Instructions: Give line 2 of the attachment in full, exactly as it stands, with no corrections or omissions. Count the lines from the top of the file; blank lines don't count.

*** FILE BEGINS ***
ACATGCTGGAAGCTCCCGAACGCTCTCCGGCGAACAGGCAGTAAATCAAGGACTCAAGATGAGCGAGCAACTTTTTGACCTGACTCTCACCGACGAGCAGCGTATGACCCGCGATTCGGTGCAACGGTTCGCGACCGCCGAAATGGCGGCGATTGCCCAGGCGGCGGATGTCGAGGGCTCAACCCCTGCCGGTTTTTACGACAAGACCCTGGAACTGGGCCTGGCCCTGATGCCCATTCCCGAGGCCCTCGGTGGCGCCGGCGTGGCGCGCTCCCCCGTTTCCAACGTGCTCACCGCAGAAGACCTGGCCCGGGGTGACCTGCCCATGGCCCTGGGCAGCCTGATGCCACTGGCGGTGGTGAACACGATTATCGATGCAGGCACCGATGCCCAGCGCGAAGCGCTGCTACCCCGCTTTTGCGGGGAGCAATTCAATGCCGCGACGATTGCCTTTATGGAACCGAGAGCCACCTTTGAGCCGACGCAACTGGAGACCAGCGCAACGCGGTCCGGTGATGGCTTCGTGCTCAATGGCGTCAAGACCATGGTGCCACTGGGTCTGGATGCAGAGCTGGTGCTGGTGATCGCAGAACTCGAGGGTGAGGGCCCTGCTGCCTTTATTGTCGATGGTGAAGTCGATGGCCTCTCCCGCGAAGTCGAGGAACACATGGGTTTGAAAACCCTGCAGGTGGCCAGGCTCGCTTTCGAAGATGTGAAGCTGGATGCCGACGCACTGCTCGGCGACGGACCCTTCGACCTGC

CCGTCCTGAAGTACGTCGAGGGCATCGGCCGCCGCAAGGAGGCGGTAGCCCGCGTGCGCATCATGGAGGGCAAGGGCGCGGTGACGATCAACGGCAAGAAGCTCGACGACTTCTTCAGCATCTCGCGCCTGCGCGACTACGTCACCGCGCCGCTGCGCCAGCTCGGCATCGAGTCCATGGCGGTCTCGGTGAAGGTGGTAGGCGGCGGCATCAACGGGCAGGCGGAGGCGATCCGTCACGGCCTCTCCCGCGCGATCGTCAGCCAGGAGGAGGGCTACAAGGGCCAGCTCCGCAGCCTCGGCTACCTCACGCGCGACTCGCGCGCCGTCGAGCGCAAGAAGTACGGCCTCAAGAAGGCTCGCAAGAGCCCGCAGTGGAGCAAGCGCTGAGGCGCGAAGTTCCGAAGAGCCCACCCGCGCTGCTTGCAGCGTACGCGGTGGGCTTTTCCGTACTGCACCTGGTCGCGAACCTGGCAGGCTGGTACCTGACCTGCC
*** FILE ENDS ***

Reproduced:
CCGTCCTGAAGTACGTCGAGGGCATCGGCCGCCGCAAGGAGGCGGTAGCCCGCGTGCGCATCATGGAGGGCAAGGGCGCGGTGACGATCAACGGCAAGAAGCTCGACGACTTCTTCAGCATCTCGCGCCTGCGCGACTACGTCACCGCGCCGCTGCGCCAGCTCGGCATCGAGTCCATGGCGGTCTCGGTGAAGGTGGTAGGCGGCGGCATCAACGGGCAGGCGGAGGCGATCCGTCACGGCCTCTCCCGCGCGATCGTCAGCCAGGAGGAGGGCTACAAGGGCCAGCTCCGCAGCCTCGGCTACCTCACGCGCGACTCGCGCGCCGTCGAGCGCAAGAAGTACGGCCTCAAGAAGGCTCGCAAGAGCCCGCAGTGGAGCAAGCGCTGAGGCGCGAAGTTCCGAAGAGCCCACCCGCGCTGCTTGCAGCGTACGCGGTGGGCTTTTCCGTACTGCACCTGGTCGCGAACCTGGCAGGCTGGTACCTGACCTGCC